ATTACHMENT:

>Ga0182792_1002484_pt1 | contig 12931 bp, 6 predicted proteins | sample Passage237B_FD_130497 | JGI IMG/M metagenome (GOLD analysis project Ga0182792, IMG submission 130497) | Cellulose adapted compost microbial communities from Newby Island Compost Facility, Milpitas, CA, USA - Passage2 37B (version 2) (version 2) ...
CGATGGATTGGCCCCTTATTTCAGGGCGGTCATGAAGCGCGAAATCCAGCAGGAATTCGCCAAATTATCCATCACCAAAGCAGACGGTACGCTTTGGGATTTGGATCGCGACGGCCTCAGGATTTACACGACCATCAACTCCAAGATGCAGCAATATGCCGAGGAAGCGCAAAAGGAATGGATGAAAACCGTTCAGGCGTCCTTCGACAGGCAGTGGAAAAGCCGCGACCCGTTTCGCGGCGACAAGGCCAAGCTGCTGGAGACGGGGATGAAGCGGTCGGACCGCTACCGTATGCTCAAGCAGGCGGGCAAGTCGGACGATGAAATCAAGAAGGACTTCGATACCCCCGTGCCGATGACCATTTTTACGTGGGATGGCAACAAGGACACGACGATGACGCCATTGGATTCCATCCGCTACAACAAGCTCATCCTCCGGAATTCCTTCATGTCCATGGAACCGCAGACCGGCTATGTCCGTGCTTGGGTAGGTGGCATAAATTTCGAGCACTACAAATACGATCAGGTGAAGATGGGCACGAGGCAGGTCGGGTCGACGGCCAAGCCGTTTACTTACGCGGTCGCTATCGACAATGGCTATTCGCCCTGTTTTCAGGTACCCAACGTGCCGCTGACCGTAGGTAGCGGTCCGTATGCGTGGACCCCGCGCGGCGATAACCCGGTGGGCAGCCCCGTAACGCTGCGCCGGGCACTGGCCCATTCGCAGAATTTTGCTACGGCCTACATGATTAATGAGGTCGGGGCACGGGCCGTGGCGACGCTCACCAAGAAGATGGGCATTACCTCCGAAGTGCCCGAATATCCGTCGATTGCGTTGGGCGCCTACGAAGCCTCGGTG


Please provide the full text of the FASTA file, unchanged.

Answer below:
>Ga0182792_1002484_pt1 | contig 12931 bp, 6 predicted proteins | sample Passage237B_FD_130497 | JGI IMG/M metagenome (GOLD analysis project Ga0182792, IMG submission 130497) | Cellulose adapted compost microbial communities from Newby Island Compost Facility, Milpitas, CA, USA - Passage2 37B (version 2) (version 2) ...
CGATGGATTGGCCCCTTATTTCAGGGCGGTCATGAAGCGCGAAATCCAGCAGGAATTCGCCAAATTATCCATCACCAAAGCAGACGGTACGCTTTGGGATTTGGATCGCGACGGCCTCAGGATTTACACGACCATCAACTCCAAGATGCAGCAATATGCCGAGGAAGCGCAAAAGGAATGGATGAAAACCGTTCAGGCGTCCTTCGACAGGCAGTGGAAAAGCCGCGACCCGTTTCGCGGCGACAAGGCCAAGCTGCTGGAGACGGGGATGAAGCGGTCGGACCGCTACCGTATGCTCAAGCAGGCGGGCAAGTCGGACGATGAAATCAAGAAGGACTTCGATACCCCCGTGCCGATGACCATTTTTACGTGGGATGGCAACAAGGACACGACGATGACGCCATTGGATTCCATCCGCTACAACAAGCTCATCCTCCGGAATTCCTTCATGTCCATGGAACCGCAGACCGGCTATGTCCGTGCTTGGGTAGGTGGCATAAATTTCGAGCACTACAAATACGATCAGGTGAAGATGGGCACGAGGCAGGTCGGGTCGACGGCCAAGCCGTTTACTTACGCGGTCGCTATCGACAATGGCTATTCGCCCTGTTTTCAGGTACCCAACGTGCCGCTGACCGTAGGTAGCGGTCCGTATGCGTGGACCCCGCGCGGCGATAACCCGGTGGGCAGCCCCGTAACGCTGCGCCGGGCACTGGCCCATTCGCAGAATTTTGCTACGGCCTACATGATTAATGAGGTCGGGGCACGGGCCGTGGCGACGCTCACCAAGAAGATGGGCATTACCTCCGAAGTGCCCGAATATCCGTCGATTGCGTTGGGCGCCTACGAAGCCTCGGTG